How to reliably signal internal experience?

post by df fd (df-fd) · 2020-12-27T11:18:14.451Z · LW · GW · 15 comments

This is a question post.

So my friends told me that they think I was being defeatist and not trying the best I could to do what I said I want to do. 

So I shrugged,  Akrasia, am I right? And take on more work toward my professed goals.

Almost immediately, I meet severe internal resistance. A general sense of vague fatigue and tiredness, running out of spoons.

I reported this to my friends who continue to believe that I was standing in my own way to success. 

I shrugged, inside-outside views time, I trust my friend's rational ability as much as mine, and if I look from the outside as if I am shirking it, how likely is it that I actually am?

I continue the intensified schedule until I got heartburn, which I assume to be from the stress since I haven't changed eating habit. I took it to mean that the intensified schedule is unsustainable long term. 

eh have to try it to know it.

Looking back, however, it struck me how easy it is to explain to my friends that I am already at the limit by citing stress-induced heartburn compare to a vague sense of fatigue and tiredness, an insufficiency of spoons.

I would assume that it is better for me to stop before actual stress-induced anything happened since they would also sap at the already depleted willpower, take time to heal, and bad for health. But I also want my friends to spur me on when I appear to be slacking, social motivation is a thing you know?

The question is: is there any way I can signal "I am at my limit" without having to wait for my body to actually break down and report that?

[related "pain is not the unit of effort" and "pain is the unit of effort"]

a few solutions:

Unrelated, I am also wondering if I am teaching my body some bad habits, [i.e. body see: stress->report breakdown->stress goes away. body learns to report breakdown when stress regardless of breakdown]. I am also wondering if I should view my body so adversarially.

Answers

answer by Liriodendron · 2020-12-27T16:45:02.574Z · LW(p) · GW(p)

You can say:

"My body's telling me I'm stressed."

"My body's telling me this isn't sustainable."

"My body's telling me no."

Internal experience is very important for things like this. Citing it is a valid response, and your friends ought to respect that, even in an "ask culture" where they are welcome to push you and ask hard questions.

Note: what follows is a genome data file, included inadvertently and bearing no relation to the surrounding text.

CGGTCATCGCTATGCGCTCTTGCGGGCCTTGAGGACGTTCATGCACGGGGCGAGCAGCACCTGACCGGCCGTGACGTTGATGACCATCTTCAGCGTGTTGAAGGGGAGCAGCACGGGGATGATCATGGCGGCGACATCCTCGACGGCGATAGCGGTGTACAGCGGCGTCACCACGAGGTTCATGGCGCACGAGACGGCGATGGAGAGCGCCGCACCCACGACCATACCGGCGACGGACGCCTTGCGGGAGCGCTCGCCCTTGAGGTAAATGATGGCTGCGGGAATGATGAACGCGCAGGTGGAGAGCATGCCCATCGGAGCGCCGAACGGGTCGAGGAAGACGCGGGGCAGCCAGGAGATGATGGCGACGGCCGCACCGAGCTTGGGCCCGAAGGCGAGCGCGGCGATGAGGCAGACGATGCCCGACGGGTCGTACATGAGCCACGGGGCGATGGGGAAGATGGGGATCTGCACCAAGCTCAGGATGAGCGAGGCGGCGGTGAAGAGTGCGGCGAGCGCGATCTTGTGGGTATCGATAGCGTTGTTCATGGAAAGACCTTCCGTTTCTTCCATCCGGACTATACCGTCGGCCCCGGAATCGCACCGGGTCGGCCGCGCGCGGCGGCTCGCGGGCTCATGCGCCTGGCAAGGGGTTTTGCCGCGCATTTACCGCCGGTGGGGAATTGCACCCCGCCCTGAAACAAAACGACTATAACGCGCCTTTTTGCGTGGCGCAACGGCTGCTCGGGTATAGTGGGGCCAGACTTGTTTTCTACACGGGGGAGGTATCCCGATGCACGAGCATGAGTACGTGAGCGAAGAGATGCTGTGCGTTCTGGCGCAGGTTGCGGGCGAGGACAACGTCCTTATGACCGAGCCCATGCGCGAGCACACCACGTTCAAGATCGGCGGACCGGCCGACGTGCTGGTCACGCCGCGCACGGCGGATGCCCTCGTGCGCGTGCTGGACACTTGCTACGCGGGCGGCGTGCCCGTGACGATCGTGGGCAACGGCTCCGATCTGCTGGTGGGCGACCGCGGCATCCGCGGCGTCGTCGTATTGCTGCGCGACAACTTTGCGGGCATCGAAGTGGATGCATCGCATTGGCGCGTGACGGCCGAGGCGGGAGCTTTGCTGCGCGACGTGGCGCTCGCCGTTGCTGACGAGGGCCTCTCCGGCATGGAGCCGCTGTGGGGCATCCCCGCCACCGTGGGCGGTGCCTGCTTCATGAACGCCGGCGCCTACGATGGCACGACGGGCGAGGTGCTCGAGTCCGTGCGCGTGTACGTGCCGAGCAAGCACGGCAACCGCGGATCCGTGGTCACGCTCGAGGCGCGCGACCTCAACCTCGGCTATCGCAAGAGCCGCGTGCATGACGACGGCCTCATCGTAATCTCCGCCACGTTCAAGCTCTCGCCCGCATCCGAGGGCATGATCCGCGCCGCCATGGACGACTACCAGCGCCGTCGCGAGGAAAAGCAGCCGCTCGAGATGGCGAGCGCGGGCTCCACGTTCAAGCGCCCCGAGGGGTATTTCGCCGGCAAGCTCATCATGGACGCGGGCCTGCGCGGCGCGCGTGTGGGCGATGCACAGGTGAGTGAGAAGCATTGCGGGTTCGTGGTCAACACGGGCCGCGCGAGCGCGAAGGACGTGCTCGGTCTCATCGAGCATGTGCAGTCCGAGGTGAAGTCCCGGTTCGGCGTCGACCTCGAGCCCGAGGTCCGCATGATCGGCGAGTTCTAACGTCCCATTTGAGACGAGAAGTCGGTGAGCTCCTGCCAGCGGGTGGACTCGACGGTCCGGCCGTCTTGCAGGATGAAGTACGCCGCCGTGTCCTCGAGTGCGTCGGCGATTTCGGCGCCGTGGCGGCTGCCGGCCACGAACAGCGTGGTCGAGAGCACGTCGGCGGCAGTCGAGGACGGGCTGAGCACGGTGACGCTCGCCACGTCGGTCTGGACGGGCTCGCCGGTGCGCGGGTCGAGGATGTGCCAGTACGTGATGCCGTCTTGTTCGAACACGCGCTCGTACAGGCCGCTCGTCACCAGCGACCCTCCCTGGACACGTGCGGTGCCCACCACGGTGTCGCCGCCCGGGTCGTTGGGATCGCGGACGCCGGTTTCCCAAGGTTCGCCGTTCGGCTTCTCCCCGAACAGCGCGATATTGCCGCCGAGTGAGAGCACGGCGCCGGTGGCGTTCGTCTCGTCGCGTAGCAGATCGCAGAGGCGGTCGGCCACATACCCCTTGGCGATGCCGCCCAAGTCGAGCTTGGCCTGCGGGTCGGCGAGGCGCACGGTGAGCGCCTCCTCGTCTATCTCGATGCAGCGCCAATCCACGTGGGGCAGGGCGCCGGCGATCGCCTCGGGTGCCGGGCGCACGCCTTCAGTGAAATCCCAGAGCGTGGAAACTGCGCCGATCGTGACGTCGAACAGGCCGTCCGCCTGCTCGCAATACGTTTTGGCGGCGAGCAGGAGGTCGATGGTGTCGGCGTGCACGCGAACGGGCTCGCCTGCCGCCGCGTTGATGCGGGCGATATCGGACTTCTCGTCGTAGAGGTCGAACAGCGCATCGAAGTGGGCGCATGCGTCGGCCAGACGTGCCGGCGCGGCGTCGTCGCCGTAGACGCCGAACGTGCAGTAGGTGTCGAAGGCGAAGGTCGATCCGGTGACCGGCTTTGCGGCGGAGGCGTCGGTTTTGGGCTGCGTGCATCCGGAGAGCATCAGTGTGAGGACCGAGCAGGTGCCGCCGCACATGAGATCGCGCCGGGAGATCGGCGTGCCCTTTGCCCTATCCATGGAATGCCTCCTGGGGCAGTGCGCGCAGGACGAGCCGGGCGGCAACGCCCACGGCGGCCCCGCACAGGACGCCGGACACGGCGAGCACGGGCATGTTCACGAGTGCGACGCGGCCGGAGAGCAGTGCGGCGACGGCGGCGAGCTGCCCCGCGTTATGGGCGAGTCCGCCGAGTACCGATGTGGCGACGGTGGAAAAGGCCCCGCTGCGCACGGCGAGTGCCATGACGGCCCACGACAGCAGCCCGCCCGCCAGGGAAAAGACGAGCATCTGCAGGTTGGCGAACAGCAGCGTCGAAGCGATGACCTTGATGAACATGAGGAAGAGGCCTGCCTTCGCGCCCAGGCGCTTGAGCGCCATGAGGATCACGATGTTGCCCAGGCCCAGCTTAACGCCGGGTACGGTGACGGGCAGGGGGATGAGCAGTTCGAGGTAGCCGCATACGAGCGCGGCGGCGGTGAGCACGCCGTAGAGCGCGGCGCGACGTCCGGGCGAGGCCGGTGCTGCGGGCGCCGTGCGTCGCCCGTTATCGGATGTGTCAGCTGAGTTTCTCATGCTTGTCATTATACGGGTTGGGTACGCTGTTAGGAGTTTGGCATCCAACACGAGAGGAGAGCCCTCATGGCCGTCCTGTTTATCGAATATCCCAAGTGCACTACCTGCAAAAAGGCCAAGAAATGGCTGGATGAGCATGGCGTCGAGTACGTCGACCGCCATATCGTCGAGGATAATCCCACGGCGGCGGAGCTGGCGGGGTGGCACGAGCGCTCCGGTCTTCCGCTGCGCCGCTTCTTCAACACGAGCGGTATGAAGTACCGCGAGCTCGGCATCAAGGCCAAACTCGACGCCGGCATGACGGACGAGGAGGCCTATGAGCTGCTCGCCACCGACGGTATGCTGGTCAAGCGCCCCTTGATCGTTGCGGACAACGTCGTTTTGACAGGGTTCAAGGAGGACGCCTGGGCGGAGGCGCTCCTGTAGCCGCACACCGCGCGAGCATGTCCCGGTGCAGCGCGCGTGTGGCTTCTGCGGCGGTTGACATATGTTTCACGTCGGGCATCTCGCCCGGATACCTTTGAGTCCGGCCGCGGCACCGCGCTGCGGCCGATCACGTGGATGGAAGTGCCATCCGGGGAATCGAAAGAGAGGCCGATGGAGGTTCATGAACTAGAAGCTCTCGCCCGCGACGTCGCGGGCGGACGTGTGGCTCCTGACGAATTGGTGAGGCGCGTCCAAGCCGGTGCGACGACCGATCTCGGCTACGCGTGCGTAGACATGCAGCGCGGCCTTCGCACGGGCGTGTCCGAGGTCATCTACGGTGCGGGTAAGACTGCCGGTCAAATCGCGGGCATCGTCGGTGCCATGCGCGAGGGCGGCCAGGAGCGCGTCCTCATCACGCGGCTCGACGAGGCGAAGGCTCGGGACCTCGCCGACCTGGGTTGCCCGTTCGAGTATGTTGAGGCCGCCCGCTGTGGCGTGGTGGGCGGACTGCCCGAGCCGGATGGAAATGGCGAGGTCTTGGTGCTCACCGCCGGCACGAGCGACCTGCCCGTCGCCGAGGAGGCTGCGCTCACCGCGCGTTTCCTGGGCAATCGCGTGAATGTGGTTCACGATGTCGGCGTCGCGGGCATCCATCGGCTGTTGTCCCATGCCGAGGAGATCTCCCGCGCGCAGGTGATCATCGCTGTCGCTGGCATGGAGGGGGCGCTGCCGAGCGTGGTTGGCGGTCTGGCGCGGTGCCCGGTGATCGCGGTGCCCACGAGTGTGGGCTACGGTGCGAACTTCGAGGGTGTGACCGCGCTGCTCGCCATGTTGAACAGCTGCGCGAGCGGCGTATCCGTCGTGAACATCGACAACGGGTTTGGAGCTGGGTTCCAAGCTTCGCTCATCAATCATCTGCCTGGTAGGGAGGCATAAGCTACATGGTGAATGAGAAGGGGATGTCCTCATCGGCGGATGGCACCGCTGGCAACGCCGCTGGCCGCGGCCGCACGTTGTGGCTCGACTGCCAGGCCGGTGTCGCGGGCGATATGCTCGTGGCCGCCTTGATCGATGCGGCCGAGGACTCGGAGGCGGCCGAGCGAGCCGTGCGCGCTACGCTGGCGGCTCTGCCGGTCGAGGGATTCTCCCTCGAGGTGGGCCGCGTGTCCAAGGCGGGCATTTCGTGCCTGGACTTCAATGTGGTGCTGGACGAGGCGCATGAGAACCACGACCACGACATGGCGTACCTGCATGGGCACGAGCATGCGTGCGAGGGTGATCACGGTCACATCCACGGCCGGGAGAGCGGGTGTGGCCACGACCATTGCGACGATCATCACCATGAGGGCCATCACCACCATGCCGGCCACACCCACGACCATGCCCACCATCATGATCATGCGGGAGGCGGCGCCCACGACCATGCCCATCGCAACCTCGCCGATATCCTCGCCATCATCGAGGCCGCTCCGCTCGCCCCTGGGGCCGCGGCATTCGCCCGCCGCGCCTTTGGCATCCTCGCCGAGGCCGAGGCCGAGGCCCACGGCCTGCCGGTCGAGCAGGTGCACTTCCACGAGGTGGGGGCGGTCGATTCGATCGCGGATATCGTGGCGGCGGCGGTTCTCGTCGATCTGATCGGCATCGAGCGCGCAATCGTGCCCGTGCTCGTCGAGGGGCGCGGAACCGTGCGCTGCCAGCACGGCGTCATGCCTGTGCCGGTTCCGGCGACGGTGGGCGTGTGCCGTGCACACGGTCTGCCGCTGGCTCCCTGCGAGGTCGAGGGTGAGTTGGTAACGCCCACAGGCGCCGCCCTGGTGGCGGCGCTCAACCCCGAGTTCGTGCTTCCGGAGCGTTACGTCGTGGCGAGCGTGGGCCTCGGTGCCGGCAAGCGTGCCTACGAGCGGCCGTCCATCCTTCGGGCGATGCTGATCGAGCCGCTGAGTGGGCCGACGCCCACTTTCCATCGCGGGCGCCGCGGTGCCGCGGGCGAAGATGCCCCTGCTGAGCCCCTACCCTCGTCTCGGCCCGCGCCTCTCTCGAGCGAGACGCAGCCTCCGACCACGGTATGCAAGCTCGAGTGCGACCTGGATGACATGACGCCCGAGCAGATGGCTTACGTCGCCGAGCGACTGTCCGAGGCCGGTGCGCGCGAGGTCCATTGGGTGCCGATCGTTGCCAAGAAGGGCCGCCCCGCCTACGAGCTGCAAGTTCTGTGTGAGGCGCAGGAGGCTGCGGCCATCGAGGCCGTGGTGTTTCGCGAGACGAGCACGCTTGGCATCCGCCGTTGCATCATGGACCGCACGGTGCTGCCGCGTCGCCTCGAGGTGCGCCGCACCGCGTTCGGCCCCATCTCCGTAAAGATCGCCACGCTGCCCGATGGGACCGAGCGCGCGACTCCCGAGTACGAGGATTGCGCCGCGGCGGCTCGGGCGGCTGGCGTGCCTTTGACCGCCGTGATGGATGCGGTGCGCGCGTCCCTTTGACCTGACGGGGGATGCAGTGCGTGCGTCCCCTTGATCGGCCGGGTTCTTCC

Personal effort does generate stress (sometimes distress, sometimes eustress). Although a doctor can use crude tools like e.g. checking your blood pressure, you have a much more sensitive ability to understand your body and stress level than anyone else. Most of us have less of that ability than would be ideal, so we should value and cultivate what we do have.

That said, "this is stressful/unsustainable" doesn't mean that it was a bad idea to give that thing a try. Like you said, "have to try it to know it." Nor does it necessarily mean that it would continue to be equally stressful/unsustainable if you were to continue. New routines come with a transaction cost of added stress. Sometimes if you can get over that hump, it gets better. Sometimes not.

Even "my body is telling me no" about something that would not in fact get easier with practice doesn't necessarily mean that your productivity is capped at that level. It just means your "working harder" is capped at that level, currently. "Working smarter" is sometimes an option. And your personal budget for stress will wax and wane depending on outside factors. E.g. sleep, nutrition, security, social affirmation, etc. We are still in a pandemic, and many coping methods for replenishing ourselves have been unavailable for a long time. So maybe now just isn't the time.

I think it was good that you listened to your body, and good that you're asking these questions about the value and nature of personal experience and how to communicate it.

comment by df fd (df-fd) · 2020-12-28T04:59:41.558Z · LW(p) · GW(p)

this makes sense, but I am also in the reverse position where I saw a friend heading down a destructive path where he is constantly complaining about his current situation and also claim that he is at the limit of will power to change [even before the covid thing]. 

I am at a loss as to how I should evaluate his statement to determine my action. i.e. should I take his statement at face value and let him arrange his own life to suit his limited capacity or should I push him to change despite his statement otherwise?

in short, I found it hard to determine if other people actually hit their limit or not.

answer by Kaj_Sotala · 2020-12-31T19:30:26.233Z · LW(p) · GW(p)

To answer the question of "how to describe internal experience": you could practice describing felt senses [LW · GW] in more detail. For example, recently when I found my mind resisting the idea of doing something, I said "when I think of doing this, it feels like there's a part of my mind that says NO, and then I have a sense of there being a brick wall in front of me and it feels like if I try to push through, I'll just end up with a splitting headache". This was literally my experience.